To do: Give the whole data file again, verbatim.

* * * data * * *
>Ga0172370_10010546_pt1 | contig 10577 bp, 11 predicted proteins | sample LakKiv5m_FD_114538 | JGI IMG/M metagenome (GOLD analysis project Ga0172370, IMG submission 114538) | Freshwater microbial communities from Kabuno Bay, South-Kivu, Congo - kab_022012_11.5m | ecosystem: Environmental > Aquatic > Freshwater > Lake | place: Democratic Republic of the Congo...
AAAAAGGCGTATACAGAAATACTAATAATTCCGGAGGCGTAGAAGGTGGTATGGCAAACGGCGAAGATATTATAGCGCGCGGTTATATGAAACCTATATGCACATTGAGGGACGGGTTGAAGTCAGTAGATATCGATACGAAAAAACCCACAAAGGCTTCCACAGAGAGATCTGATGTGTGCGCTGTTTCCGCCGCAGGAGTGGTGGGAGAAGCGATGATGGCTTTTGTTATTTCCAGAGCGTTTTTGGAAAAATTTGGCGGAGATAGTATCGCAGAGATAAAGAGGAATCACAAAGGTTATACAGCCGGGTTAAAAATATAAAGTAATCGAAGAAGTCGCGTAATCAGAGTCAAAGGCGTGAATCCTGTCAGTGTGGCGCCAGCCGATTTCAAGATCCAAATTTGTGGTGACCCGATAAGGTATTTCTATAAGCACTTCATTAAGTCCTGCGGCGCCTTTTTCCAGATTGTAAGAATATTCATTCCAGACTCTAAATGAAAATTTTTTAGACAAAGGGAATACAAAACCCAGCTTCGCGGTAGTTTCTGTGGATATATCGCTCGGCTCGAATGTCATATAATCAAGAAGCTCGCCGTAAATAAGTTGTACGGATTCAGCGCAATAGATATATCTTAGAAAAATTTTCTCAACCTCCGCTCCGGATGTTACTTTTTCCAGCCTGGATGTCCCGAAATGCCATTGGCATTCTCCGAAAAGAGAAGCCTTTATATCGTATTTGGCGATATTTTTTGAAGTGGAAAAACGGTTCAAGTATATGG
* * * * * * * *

>Ga0172370_10010546_pt1 | contig 10577 bp, 11 predicted proteins | sample LakKiv5m_FD_114538 | JGI IMG/M metagenome (GOLD analysis project Ga0172370, IMG submission 114538) | Freshwater microbial communities from Kabuno Bay, South-Kivu, Congo - kab_022012_11.5m | ecosystem: Environmental > Aquatic > Freshwater > Lake | place: Democratic Republic of the Congo...
AAAAAGGCGTATACAGAAATACTAATAATTCCGGAGGCGTAGAAGGTGGTATGGCAAACGGCGAAGATATTATAGCGCGCGGTTATATGAAACCTATATGCACATTGAGGGACGGGTTGAAGTCAGTAGATATCGATACGAAAAAACCCACAAAGGCTTCCACAGAGAGATCTGATGTGTGCGCTGTTTCCGCCGCAGGAGTGGTGGGAGAAGCGATGATGGCTTTTGTTATTTCCAGAGCGTTTTTGGAAAAATTTGGCGGAGATAGTATCGCAGAGATAAAGAGGAATCACAAAGGTTATACAGCCGGGTTAAAAATATAAAGTAATCGAAGAAGTCGCGTAATCAGAGTCAAAGGCGTGAATCCTGTCAGTGTGGCGCCAGCCGATTTCAAGATCCAAATTTGTGGTGACCCGATAAGGTATTTCTATAAGCACTTCATTAAGTCCTGCGGCGCCTTTTTCCAGATTGTAAGAATATTCATTCCAGACTCTAAATGAAAATTTTTTAGACAAAGGGAATACAAAACCCAGCTTCGCGGTAGTTTCTGTGGATATATCGCTCGGCTCGAATGTCATATAATCAAGAAGCTCGCCGTAAATAAGTTGTACGGATTCAGCGCAATAGATATATCTTAGAAAAATTTTCTCAACCTCCGCTCCGGATGTTACTTTTTCCAGCCTGGATGTCCCGAAATGCCATTGGCATTCTCCGAAAAGAGAAGCCTTTATATCGTATTTGGCGATATTTTTTGAAGTGGAAAAACGGTTCAAGTATATGG